Review by Brad Walseth
Trombonist Keberle hails from Spokane Washington, graduated from the Manhattan School of Music and Julliard, studied with Steve Turre and Wycliffe Gordon, and has played with Wynton Marsalis and the Lincoln Center Jazz Orchestra, Jimmy Heath, Slide Hampton, the late Percy Heath, Teo Macero, Jon Hendricks and Joe Lovano. He is a member of several large ensembles, including the Maria Schneider Jazz Orchestra aand plays regularly at some of New York�s hottest clubs, including a weekly stint with David Berger and His Sultans of Swing at Birdland. For his remarkably self-assured debut recording, Keberle has assembled a talented group of musicians to play his original compositions, as well as arrangements of songs by Wayne Shorter, Brad Mehldau, and Lennon & McCartney.
Keberle augments a rhythm section of Matt Brewer on bass, Brad Wentworth on drums and pianist Adam Birnbaum with an unusual complement of Michael Rodriguez on trumpet, Chris Komer on French horn, Mashall Gilkes on trombone and Jose Davila on tuba. The result is a very warm and overall smooth sound that is filled with engaging sonorities for the listener. Some of the writing is layered so as to nearly delve into classicism or Third Stream, but the composer thankfully keeps the music grounded from taking too airy a flight.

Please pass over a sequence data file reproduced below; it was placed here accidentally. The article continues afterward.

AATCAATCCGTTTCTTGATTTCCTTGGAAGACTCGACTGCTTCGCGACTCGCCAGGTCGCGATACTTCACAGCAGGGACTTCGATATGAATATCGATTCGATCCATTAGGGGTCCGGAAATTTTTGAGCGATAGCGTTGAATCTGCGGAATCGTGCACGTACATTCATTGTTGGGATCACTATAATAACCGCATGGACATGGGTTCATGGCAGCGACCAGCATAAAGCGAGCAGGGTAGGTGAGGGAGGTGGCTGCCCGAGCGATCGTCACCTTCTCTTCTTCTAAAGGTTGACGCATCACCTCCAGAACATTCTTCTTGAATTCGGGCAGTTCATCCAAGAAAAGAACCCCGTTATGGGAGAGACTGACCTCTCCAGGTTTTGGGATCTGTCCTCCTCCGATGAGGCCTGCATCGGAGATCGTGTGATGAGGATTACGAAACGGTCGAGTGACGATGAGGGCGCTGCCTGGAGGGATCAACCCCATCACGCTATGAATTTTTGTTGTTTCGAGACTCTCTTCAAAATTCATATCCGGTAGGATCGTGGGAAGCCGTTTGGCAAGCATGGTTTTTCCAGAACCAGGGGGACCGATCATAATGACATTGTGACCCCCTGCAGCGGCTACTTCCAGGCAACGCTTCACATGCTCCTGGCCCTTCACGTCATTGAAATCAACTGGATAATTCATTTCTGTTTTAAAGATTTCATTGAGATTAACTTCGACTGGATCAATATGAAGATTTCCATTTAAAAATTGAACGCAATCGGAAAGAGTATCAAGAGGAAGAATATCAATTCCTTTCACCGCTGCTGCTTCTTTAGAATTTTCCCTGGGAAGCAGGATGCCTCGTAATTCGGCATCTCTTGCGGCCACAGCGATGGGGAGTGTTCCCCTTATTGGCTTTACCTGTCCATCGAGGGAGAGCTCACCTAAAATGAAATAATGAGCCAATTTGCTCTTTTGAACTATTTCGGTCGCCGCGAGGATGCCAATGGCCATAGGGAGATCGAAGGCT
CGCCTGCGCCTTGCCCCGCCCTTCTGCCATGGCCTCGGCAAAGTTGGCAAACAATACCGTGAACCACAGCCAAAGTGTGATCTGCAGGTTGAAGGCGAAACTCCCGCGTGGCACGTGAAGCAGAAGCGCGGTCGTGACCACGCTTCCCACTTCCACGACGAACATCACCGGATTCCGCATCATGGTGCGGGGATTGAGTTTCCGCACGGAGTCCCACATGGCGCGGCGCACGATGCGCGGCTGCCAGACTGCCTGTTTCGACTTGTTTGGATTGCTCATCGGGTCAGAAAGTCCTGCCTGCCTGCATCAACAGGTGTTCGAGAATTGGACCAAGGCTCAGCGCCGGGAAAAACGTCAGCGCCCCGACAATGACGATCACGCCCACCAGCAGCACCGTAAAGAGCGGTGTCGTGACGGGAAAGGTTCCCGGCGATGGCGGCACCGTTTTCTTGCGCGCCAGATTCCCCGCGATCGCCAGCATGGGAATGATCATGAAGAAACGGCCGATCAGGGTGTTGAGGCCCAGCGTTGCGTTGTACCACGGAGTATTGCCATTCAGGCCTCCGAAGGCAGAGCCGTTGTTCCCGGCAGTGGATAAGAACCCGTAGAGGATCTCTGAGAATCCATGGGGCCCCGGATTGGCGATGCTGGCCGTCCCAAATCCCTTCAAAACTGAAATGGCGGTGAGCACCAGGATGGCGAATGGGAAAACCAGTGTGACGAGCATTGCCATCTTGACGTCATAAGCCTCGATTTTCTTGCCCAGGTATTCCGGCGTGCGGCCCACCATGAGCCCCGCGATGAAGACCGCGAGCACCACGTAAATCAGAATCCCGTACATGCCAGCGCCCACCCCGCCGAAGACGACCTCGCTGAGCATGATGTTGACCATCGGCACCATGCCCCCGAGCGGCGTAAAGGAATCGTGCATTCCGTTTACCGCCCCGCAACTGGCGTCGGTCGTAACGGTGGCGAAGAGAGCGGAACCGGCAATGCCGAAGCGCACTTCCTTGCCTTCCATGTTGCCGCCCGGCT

Throughout the entire recording, the playing is flawless and dynamic with drummer Wentworth and pianist Birnbaum especially contributing to Keberle's vision. But it is the brass that really provides the richness of timbre in their harmonies and expressive soloing. Opener, "Something Speaking" showcases this harmonic depth to its full advantage.
Keberle's original compositions like "Something Speaking," "What Goes Around"and the polyrhythmic "Organic Rodeo" are intriguing, luscious and tasteful, while his own playing is gorgeous in tone. Some other highlights include Shorter's "Children of the Night," with the talented Gilkes taking his solo turn, Keberle's lovely ballad "When I'm Away" where Birnbaum and Keberle strive for creating sheer beauty in their solos, and the almost chamber jazz version of Mehldau's "29 Palms." The Beatles covers are interesting as well and remind us of what jazz arrangers can do with strong melodic content.
Keberle and his bandmates are well-schooled in European classical music, and they emerge here with pieces that combine European classical tone poem harmonics with jazz rhythms and structures. Recommended for lovers of sophisticated and silken brass arrangements, "Double Quartet" is an impressive debut, full of shades and subtleties, from a young artist with a bright future ahead of him.